Does fear of serious disease predict consulting behaviour amongst patients with dyspepsia in general practice?

Stuart Howell, Nicholas J. Talley

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Abstract

Background. There have been relatively few studies of health care utilization amongst patients with upper gastrointestinal (GI) complaints. We postulated that health care utilization amongst patients with dyspepsia is primarily driven by fear of serious disease. Method. Consecutive patients presenting to primary care with dyspepsia were questioned about their health care utilization over a 12-month pre-consultation period. The patients completed a questionnaire which included validated measures of GI symptoms (including symptom frequency, duration and severity), and the shortened neuroticism scale of the Eysenck Personality Questionnaire. In total, 614 patients were recruited into the study, and 596 patients provided details of their health care utilization. Previous health care utilization was defined as one or more primary care visits for upper GI symptoms in the 12 months prior to the index visit; frequent health care utilization was defined as six or more visits over the same period. Results. Previous health care utilization was reported by 80% of patients, while frequent health care utilization was reported by 26% of patients. Fear of serious illness and fear of cancer were univariately associated with previous and frequent health care utilization (both P = 0.001). However, the only independent predictors of previous health care utilization were frequent dyspepsia (odds ratio (OR) = 2.17), pain-related anxiety (OR = 2.08-4.66) and higher neuroticism scores (OR = 1.12); independent predictors of frequent health care utilization were frequent dyspepsia (OR = 3.25), pain-related anxiety (OR = 1.74-6.08), female gender (OR = 1.73) and being a non-drinker (OR = 1.72). Health care utilization was not independently associated with symptom severity or duration, or with patients' characteristics, such as age, marital status, ethnicity, smoking status or the use of non-steroidal anti-inflammatory drugs. Conclusions. Consulting behaviour amongst patients with dyspepsia is driven in part by psychological factors and, in particular, by symptom-related anxiety as well as by the frequency of dyspepsia, but not primarily by fear of serious disease. Anxiety may help sustain health care utilization once the behaviour has been established.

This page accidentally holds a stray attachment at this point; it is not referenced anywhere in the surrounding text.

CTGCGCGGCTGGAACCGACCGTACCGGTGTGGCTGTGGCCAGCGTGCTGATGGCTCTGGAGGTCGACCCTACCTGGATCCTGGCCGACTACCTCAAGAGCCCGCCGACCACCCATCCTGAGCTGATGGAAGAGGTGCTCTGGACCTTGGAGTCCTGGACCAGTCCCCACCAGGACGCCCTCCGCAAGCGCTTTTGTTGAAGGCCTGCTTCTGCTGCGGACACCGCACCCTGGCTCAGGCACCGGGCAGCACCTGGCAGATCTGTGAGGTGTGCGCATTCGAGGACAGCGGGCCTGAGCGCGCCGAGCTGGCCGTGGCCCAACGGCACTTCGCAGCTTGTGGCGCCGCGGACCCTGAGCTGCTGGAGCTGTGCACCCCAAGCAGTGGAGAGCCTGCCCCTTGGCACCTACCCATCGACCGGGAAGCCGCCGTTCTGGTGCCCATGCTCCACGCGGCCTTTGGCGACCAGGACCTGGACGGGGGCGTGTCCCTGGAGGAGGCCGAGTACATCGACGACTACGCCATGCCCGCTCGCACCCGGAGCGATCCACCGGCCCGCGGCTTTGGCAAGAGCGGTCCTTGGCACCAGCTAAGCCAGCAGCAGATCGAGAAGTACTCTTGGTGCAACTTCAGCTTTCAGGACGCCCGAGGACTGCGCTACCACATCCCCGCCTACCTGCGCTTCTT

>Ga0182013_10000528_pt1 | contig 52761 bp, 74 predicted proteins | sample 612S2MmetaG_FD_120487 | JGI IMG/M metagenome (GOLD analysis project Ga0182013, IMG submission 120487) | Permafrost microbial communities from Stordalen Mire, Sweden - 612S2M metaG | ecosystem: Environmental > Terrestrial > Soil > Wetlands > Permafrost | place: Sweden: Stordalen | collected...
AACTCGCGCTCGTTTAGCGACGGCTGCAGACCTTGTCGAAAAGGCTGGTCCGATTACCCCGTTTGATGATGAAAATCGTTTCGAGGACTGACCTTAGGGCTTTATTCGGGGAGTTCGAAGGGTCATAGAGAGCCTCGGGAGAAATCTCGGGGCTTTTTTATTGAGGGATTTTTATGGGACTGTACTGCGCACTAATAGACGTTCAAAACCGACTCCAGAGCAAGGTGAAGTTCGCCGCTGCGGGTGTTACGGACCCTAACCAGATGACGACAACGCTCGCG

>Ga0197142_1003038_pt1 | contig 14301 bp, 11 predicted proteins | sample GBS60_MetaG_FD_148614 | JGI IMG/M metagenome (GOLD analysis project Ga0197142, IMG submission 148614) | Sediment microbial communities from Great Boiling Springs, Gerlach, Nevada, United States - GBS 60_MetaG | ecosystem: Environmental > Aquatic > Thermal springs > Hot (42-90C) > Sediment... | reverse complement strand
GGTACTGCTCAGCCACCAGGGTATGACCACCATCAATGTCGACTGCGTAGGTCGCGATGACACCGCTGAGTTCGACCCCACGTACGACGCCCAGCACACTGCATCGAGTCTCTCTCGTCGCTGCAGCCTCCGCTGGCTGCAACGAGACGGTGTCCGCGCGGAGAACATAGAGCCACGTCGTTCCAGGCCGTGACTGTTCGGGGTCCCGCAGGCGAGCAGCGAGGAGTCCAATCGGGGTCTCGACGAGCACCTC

Original languageEnglish
Pages (from-to)881-886
Number of pages6
JournalEuropean Journal of Gastroenterology and Hepatology
Volume11
Issue number8
DOIs
Publication statusPublished - Aug 1999
Externally publishedYes

Keywords

  • Dyspepsia
  • Health care utilization
  • Psychological factors

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